CW: One of the core obsessions of my work is exploring how language calcifies physical and social realities. I had a few horrible years in elementary school where I was bullied for being fat, Black, and nerdy. I didn’t realize it then, but the slurs and cruel language children used to address me created a physical, emotional, and intellectual reality. I was too young to think about it then. I started thinking about this concept formally in 10th grade when my teacher introduced me to Plato’s Theory of Forms. He drew a circle on the board and erased it. Then, he reminded me that even though the physical circle is gone, the idea of a circle persists. There’s the concept of incarceration, and there’s the Crow Hill Penitentiary and Rikers Island. There’s the Whren et al v. United States decision that enables the practice of pretextual stops in policing, and there’s the fact that I avoided driving for over a decade because of what can happen to me if I’m pulled over. So, it makes sense that I am using visual forms like erasure. Language and its absence create a visual experience on the page. This helps me explore the physical, social, and intellectual impact that language has on our lives. This is why I erased texts like Heart of Darkness, the New York Times, and Whren et al v. United States. It’s also why I wrote my own death certificate by taking a real death certificate form and writing over it.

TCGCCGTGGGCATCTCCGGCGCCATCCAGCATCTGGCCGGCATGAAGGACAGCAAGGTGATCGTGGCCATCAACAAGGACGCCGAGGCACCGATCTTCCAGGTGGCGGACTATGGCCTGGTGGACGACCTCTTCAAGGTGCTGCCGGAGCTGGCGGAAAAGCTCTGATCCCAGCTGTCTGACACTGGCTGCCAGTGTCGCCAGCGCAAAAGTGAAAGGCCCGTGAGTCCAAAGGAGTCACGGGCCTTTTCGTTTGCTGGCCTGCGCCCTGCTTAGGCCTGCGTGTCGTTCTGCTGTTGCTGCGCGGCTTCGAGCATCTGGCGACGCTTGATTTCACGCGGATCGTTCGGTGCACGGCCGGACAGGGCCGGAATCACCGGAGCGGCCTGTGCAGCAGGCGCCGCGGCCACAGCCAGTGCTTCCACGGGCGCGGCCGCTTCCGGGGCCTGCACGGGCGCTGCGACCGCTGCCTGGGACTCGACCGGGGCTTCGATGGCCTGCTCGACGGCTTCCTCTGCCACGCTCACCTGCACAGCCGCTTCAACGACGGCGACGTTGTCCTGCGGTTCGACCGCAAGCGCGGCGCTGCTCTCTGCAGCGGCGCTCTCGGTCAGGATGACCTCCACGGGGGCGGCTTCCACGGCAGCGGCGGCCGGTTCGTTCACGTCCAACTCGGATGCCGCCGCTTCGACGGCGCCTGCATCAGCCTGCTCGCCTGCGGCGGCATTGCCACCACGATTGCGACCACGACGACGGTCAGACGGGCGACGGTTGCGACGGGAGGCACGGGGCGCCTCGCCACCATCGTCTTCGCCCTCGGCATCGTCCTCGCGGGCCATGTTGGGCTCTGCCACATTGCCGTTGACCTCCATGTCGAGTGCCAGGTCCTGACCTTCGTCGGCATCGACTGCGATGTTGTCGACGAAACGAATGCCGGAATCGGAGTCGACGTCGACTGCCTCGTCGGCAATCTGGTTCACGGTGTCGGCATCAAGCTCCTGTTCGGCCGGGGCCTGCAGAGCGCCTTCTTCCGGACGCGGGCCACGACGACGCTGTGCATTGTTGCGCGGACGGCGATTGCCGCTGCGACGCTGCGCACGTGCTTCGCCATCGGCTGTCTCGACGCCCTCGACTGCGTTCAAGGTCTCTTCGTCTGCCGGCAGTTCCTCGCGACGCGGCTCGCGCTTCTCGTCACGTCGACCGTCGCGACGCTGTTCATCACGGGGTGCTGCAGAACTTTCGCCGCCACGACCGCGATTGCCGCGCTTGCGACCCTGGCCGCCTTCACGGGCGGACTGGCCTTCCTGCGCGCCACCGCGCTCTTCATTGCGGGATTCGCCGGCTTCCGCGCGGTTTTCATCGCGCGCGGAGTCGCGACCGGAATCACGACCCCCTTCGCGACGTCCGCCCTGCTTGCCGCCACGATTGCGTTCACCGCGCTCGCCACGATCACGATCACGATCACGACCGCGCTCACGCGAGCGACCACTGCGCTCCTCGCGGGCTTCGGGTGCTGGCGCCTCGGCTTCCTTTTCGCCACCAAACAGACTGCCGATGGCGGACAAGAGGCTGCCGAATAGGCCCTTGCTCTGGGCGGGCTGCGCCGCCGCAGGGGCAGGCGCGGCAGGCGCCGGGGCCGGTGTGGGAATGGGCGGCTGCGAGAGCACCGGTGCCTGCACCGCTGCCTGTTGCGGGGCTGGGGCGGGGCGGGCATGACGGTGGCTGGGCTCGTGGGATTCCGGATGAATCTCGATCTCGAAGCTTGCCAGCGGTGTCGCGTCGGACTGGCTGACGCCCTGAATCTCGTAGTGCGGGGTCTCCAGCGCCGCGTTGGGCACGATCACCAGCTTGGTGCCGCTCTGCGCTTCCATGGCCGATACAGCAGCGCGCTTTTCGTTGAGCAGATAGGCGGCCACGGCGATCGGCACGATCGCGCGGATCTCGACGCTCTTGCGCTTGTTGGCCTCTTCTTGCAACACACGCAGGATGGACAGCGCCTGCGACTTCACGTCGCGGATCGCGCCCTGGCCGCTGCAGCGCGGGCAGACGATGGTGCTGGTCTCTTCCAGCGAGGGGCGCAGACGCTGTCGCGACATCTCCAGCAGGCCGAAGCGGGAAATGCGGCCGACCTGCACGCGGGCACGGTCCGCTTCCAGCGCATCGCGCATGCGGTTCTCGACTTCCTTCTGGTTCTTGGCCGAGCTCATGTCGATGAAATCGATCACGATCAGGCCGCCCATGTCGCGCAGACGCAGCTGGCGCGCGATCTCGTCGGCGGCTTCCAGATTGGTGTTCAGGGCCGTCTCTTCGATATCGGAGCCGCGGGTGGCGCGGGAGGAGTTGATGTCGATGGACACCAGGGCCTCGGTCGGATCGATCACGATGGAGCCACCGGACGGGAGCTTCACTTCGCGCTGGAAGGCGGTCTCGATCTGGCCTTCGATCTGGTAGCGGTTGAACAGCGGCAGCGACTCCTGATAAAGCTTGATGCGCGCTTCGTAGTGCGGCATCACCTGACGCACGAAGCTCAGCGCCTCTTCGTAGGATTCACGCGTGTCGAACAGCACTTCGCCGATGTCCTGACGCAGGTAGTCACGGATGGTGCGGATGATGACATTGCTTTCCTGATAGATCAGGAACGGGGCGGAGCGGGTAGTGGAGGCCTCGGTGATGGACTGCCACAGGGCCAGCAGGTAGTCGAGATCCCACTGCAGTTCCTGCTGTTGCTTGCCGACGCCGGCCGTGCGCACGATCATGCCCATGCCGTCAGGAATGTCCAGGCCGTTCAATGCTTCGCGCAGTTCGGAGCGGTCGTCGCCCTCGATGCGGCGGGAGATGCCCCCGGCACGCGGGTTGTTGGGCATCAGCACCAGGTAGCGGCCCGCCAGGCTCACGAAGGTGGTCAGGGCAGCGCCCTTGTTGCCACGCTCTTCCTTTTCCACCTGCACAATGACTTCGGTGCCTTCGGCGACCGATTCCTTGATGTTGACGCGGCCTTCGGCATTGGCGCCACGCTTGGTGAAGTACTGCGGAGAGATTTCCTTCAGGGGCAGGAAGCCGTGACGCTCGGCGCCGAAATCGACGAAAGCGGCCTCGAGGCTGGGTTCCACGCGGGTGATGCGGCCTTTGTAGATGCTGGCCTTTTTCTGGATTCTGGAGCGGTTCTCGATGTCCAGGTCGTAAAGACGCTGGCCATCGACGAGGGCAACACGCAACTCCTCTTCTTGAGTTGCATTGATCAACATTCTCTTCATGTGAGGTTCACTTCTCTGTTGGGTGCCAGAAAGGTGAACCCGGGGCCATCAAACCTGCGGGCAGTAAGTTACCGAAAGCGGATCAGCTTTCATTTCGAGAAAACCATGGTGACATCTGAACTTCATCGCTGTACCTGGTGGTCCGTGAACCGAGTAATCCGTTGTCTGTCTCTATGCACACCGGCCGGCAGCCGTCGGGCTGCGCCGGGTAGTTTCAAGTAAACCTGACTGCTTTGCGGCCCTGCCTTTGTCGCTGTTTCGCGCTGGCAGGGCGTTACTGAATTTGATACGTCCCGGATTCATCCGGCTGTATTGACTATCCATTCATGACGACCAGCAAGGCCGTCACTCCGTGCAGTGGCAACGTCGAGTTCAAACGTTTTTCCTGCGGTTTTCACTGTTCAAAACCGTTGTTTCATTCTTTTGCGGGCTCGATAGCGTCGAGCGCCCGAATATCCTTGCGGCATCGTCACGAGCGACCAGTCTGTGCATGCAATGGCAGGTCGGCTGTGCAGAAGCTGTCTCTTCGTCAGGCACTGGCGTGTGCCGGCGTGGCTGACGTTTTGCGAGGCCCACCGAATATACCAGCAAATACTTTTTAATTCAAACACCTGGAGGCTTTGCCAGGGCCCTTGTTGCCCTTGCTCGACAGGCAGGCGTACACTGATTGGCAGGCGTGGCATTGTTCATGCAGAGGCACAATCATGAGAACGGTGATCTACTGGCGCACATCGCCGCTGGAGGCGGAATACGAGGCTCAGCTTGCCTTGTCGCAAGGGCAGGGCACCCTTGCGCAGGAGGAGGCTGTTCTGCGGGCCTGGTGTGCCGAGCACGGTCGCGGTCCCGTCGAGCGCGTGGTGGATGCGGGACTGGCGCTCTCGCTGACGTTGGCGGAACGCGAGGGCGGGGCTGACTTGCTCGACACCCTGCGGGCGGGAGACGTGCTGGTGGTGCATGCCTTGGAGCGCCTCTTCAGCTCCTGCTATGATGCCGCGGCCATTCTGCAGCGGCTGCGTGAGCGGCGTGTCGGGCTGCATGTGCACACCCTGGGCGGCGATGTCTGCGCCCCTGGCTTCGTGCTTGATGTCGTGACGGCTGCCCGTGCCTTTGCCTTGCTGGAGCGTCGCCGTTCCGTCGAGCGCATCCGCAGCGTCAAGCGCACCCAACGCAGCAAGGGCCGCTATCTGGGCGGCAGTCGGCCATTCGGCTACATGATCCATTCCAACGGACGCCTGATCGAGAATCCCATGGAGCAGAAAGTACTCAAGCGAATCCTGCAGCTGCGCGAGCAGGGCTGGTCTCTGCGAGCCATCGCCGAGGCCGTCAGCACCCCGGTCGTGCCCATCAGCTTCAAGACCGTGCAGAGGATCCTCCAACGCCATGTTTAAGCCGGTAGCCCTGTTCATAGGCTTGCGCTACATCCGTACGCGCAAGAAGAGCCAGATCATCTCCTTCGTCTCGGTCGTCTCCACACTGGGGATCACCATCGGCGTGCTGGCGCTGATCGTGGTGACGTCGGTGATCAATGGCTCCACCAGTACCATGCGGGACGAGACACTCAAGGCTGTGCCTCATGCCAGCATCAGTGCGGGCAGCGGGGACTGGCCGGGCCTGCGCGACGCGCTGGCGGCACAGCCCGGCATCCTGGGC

MC: There’s so much complexity in style, subject and juxtaposition in this collection. What are some of your influences, across art forms, and how do they influence this collection and what you’re currently working on?

CW: To say I experienced difficulty finding safe housing in Brooklyn and New York City is an understatement. For most of the time I lived in NYC, my apartments were fraught at best and unsafe at worst. This reality, coupled with the fact that I was not given much access to art (outside of music instruction) in school, led me to seek out artistic experiences on a weekly basis. My first job was teaching K-5 science at a school for children in foster care in the South Bronx. Sometimes, after school, I bought single Family Circle seats at The Met Opera (the opera equivalent of nosebleed seats), or saw films at the Film Society at Lincoln Center by myself. When I realized the City of New York offered a Cool Culture arts pass to teachers, and that I could get into MoMA, I started spending a few hours per week there. I would always beeline for the tiny room that holds Jacob Lawrence’s Migration Series. I got to take in the work of artists like Sanja Iveković, Fluxus, and Juliana Huxtable over the course of many visits. I spent quite a bit of time at the Brooklyn Academy of Music. I probably saw at least two concerts, films, operas, or theater productions there per week. The work of Rhiannon Giddens, Tanztheater Wuppertal Pina Bausch, The Creole Choir of Cuba, Phillip Glass, Anne Carson, and William Forsythe influenced me. I took in most of these shows alone, and I’m thankful for that.